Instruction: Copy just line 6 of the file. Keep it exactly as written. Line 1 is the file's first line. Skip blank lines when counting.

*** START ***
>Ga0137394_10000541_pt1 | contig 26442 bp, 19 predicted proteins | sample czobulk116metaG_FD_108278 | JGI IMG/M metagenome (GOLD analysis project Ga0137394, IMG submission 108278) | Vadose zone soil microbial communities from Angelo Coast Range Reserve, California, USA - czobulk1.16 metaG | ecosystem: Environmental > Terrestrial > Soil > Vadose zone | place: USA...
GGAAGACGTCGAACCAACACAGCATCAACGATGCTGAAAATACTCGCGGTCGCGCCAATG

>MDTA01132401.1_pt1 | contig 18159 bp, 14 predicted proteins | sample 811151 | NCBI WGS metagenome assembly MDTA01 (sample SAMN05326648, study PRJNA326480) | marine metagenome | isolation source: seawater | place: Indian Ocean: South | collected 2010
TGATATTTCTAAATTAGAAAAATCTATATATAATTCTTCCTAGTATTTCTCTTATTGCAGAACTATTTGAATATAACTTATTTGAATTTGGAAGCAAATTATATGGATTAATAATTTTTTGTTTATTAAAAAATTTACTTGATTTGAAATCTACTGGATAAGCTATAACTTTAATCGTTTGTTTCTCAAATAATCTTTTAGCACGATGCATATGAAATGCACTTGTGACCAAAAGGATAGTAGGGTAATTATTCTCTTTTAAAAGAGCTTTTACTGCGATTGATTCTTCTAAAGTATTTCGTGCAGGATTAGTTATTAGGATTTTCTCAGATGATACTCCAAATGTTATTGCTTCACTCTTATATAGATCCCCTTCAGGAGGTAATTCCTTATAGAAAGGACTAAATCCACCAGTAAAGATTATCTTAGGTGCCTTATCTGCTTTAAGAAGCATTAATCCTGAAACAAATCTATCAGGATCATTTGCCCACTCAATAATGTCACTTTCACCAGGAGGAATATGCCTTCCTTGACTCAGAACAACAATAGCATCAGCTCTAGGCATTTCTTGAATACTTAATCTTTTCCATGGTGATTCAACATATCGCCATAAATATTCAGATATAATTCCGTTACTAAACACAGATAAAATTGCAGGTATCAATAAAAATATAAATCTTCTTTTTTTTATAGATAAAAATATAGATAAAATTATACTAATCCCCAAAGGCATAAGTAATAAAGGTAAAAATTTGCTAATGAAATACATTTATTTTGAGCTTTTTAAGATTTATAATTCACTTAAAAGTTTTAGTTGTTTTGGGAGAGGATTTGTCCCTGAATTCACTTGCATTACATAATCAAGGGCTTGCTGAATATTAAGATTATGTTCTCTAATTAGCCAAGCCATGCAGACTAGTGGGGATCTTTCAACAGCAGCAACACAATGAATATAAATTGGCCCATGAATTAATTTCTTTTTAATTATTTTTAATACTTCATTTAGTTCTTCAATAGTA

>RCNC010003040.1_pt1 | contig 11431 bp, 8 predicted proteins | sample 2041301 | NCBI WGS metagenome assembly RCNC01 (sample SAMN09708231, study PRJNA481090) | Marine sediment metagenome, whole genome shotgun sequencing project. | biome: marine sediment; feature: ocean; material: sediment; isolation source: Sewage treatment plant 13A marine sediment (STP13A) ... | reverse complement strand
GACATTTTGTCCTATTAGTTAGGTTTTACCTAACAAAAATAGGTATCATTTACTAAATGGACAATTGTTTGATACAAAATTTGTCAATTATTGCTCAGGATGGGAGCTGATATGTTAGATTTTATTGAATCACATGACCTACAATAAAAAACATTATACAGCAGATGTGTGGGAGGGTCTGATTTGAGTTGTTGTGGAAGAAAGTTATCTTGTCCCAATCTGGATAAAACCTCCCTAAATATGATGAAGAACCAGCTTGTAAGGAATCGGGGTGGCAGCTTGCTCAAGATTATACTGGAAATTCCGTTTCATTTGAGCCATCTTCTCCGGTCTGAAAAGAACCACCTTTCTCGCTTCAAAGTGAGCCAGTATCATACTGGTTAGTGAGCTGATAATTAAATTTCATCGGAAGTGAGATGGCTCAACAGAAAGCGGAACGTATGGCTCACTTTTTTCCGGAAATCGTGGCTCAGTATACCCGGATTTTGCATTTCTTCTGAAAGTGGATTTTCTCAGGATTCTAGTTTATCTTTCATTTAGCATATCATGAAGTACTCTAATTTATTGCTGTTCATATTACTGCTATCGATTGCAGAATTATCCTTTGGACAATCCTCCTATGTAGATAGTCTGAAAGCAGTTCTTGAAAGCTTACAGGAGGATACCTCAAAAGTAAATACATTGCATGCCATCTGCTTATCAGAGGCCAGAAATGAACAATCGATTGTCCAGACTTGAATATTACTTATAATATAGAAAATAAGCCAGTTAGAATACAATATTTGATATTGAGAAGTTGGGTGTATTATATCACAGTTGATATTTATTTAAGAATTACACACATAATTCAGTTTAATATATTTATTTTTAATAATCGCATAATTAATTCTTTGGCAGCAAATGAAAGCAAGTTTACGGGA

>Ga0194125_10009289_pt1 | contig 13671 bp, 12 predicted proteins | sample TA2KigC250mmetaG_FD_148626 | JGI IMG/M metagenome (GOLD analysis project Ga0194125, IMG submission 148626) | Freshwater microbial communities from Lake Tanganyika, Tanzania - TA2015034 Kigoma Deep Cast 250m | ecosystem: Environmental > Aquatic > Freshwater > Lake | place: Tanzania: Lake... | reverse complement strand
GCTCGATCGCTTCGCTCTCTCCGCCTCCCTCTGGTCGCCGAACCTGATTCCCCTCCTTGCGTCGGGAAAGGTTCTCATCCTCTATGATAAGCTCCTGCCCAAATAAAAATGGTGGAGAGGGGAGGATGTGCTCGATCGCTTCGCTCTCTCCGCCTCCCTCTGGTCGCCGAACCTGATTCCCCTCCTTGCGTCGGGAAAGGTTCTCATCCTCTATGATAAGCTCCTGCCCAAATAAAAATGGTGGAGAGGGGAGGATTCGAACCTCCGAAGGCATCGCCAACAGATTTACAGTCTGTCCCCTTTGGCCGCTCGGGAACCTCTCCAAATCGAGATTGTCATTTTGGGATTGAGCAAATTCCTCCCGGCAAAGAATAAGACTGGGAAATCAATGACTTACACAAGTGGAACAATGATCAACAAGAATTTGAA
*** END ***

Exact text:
GACATTTTGTCCTATTAGTTAGGTTTTACCTAACAAAAATAGGTATCATTTACTAAATGGACAATTGTTTGATACAAAATTTGTCAATTATTGCTCAGGATGGGAGCTGATATGTTAGATTTTATTGAATCACATGACCTACAATAAAAAACATTATACAGCAGATGTGTGGGAGGGTCTGATTTGAGTTGTTGTGGAAGAAAGTTATCTTGTCCCAATCTGGATAAAACCTCCCTAAATATGATGAAGAACCAGCTTGTAAGGAATCGGGGTGGCAGCTTGCTCAAGATTATACTGGAAATTCCGTTTCATTTGAGCCATCTTCTCCGGTCTGAAAAGAACCACCTTTCTCGCTTCAAAGTGAGCCAGTATCATACTGGTTAGTGAGCTGATAATTAAATTTCATCGGAAGTGAGATGGCTCAACAGAAAGCGGAACGTATGGCTCACTTTTTTCCGGAAATCGTGGCTCAGTATACCCGGATTTTGCATTTCTTCTGAAAGTGGATTTTCTCAGGATTCTAGTTTATCTTTCATTTAGCATATCATGAAGTACTCTAATTTATTGCTGTTCATATTACTGCTATCGATTGCAGAATTATCCTTTGGACAATCCTCCTATGTAGATAGTCTGAAAGCAGTTCTTGAAAGCTTACAGGAGGATACCTCAAAAGTAAATACATTGCATGCCATCTGCTTATCAGAGGCCAGAAATGAACAATCGATTGTCCAGACTTGAATATTACTTATAATATAGAAAATAAGCCAGTTAGAATACAATATTTGATATTGAGAAGTTGGGTGTATTATATCACAGTTGATATTTATTTAAGAATTACACACATAATTCAGTTTAATATATTTATTTTTAATAATCGCATAATTAATTCTTTGGCAGCAAATGAAAGCAAGTTTACGGGA